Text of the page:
"1) everything that’s already in the world when you’re born is just normal;
2) anything that gets invented between then and before you turn thirty is incredibly exciting and creative and with any luck you can make a career out of it;
3) anything that gets invented after you’re thirty is against the natural order of things and the beginning of the end of civilisation as we know it, until it’s been around for about ten years, when it gradually turns out to be alright, really."
- Douglas Adams, on inventions & technology
Dude, if you got those problems, you really are doing it wrong.
One of the problems with the official, legal channels is that none of them come even close to the convenience the internet has to offer if you go to the right places. Huge selection, perfect quality, great speeds and a helpful and knowledgeable community of music fans.
Even without factoring in the issue of price, not even iTunes or Spotify can compete with some of the resources the "pirates" have put together. How can they hope to get people to pay if they can't offer something comparable in terms of digital distribution?
Do you honestly believe Mike is that stupid?? If so, you are thicker than I thought.
He understands very well the issue of fixed costs and the need of recouping them somehow for a business to make sense. Only the dumbest of the "freetards" would miss that.
What he does is to suggest alternate ways of recouping those costs, and making a profit, which does not involve trying to sell stuff whose price is naturally forced down by the laws of the market, which will dictate that goods with (near-)zero marginal cost will be regarded as free *regardless of their initial fixed cost*. He is not saying it should be like that, just points out that it just IS, whether you like it or not. Gravity makes objects fall down. The market makes infinite goods become free. You can try to make things fly and you can try to charge for infinite goods. It's possible, but you are swimming against the current.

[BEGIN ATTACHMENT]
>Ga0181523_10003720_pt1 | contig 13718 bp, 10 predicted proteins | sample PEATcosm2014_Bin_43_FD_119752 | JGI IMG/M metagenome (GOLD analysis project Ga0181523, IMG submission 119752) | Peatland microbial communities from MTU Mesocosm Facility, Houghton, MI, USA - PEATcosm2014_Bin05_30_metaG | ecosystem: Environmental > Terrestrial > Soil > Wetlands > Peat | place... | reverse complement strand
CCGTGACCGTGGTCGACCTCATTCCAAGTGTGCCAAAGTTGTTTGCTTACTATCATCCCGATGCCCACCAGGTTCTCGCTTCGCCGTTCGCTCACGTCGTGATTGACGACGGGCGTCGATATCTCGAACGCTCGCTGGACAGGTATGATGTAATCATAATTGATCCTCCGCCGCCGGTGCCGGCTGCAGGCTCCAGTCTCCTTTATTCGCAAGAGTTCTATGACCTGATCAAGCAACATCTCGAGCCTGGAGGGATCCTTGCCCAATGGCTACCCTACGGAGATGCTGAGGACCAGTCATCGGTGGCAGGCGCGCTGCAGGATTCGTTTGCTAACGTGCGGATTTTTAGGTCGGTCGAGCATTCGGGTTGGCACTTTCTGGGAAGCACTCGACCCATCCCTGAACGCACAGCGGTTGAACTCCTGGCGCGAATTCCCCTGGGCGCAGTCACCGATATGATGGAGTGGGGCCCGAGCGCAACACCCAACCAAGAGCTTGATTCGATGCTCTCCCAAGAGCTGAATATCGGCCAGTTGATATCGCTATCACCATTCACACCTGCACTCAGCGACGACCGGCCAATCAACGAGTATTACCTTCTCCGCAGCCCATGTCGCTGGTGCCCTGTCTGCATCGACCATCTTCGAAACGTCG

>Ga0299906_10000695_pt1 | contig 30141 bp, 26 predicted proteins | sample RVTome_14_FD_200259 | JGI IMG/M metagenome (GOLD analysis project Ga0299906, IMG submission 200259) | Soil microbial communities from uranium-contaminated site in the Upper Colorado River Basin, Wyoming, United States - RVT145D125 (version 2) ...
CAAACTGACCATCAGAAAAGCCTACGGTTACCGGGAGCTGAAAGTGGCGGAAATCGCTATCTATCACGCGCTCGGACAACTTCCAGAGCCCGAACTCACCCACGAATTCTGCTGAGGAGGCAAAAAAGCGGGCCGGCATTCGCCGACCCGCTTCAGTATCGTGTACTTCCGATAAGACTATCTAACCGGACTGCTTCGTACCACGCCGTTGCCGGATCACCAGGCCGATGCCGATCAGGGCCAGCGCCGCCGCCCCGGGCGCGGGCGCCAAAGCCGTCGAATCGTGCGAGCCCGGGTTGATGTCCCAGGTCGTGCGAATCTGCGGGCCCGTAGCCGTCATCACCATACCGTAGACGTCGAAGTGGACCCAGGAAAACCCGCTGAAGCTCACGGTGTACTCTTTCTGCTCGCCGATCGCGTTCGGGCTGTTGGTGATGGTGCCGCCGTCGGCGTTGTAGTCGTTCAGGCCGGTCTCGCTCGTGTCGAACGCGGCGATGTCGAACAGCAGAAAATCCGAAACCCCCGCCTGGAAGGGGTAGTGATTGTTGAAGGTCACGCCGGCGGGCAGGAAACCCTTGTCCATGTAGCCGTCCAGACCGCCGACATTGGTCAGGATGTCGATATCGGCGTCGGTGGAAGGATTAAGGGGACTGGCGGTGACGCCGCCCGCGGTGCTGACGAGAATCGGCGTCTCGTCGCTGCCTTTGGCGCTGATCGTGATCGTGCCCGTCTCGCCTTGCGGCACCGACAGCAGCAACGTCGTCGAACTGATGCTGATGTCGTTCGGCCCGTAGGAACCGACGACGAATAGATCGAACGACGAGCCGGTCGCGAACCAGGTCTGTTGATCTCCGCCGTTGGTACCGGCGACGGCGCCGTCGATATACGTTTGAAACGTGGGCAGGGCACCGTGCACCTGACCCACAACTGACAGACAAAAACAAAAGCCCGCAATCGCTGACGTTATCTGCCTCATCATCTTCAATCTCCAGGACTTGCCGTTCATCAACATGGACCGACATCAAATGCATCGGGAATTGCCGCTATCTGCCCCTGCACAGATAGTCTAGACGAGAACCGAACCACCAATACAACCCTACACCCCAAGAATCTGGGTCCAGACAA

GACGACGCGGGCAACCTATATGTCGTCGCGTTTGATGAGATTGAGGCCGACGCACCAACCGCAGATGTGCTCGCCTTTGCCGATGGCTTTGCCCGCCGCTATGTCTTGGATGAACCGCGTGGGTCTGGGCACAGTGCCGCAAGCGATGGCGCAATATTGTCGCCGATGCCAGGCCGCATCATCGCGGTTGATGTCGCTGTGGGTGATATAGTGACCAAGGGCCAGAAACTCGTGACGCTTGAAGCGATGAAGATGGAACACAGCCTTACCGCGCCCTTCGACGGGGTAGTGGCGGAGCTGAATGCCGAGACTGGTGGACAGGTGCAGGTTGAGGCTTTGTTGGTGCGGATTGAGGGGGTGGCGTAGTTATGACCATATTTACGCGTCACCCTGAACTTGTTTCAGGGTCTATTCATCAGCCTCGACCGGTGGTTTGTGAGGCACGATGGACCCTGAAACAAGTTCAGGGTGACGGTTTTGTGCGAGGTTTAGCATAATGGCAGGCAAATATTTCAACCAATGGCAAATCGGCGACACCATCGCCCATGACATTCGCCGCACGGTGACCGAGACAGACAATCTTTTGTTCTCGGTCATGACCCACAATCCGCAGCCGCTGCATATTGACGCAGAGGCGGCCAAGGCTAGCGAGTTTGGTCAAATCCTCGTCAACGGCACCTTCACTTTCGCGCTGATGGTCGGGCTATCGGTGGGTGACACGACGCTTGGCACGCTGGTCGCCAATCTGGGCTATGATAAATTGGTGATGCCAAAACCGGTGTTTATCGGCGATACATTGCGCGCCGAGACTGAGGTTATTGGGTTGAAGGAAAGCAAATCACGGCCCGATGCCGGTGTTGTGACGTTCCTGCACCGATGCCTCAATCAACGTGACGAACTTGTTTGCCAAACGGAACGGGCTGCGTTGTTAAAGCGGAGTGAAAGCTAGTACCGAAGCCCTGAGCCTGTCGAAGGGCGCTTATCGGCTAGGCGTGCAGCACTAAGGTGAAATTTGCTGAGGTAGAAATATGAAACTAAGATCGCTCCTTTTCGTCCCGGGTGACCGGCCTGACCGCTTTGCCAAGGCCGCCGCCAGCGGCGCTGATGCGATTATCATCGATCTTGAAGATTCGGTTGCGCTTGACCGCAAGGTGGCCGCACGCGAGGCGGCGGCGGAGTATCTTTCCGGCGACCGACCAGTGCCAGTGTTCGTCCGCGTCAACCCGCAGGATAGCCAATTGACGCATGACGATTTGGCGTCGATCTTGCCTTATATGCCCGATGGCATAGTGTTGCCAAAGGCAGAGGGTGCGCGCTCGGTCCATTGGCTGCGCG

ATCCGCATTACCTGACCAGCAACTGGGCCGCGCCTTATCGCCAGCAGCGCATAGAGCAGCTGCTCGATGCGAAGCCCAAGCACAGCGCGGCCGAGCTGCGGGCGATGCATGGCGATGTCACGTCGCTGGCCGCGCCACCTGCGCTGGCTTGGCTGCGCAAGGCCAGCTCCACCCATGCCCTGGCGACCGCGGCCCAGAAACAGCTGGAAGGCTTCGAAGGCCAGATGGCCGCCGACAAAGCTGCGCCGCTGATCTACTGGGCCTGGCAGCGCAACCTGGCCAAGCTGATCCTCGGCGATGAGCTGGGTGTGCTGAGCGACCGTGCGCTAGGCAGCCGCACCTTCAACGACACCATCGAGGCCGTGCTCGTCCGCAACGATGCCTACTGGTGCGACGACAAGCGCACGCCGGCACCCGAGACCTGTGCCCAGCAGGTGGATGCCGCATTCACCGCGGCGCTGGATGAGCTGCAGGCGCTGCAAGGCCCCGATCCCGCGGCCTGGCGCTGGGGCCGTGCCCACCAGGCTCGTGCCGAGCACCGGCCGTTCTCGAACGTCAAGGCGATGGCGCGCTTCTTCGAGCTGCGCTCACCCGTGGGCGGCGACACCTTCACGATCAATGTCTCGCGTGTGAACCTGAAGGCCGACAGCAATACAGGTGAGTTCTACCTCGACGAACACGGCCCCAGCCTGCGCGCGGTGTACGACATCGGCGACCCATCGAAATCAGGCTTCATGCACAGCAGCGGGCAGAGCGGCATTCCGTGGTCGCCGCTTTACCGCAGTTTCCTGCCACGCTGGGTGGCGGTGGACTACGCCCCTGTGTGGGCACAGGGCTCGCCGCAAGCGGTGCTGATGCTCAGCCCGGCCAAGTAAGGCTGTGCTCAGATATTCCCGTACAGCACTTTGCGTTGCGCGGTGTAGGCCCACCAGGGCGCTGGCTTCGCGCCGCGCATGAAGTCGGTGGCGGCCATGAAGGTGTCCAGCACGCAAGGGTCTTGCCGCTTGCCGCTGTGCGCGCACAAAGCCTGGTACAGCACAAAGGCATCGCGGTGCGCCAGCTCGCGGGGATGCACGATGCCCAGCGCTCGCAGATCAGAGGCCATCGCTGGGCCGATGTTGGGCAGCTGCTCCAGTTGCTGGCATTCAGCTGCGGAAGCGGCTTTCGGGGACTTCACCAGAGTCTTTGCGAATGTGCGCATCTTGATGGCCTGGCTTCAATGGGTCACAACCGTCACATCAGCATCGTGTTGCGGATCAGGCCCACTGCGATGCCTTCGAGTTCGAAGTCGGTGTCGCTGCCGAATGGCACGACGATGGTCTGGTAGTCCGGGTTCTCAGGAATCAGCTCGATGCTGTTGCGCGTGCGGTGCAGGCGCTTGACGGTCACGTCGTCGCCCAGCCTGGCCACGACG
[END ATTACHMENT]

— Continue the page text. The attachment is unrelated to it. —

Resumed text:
To be honest, I'm not yet convinced that every form of content can be succesfully supported by alternate means. Sometimes the fixed costs do seem too high, and the scarcities too insignificant, for certain businesses to seem viable. There are no guarantees that everything can survive in a changed landscape. It may be that artificial measures would be necessary to keep certain things afloat. I don't know. But I DO know that the less you waste your energy fighting against nature, the better.
I concur that it would be a good idea (and to have it somewhere convenient for quick access).
So much discussion takes place here because of misunderstanding of terminology, "scarcity" being a recurrent theme.
To be honest, it is understandable. Scarcity in its economic sense DOES mean something quite different from the colloquial, intuitive meaning and if the difference is not clear from the start to everyone, disagreements due to miscommunication will never end.
It is all made worse since sometimes the concept of scarcity in its colloquial meaning does come up meaningfully sometimes. For instance, "artificial scarcity" can be applied both in the economic sense (pretending or trying to force some infinite good to appear scarce) and the colloquial one (limiting the quantity supplied of some non-infinite good such that it is rare and the demand for it exceeds it). It can be rather confusing for folks who don't immediately get the distinction and is the source of much misunderstanding and disagreement.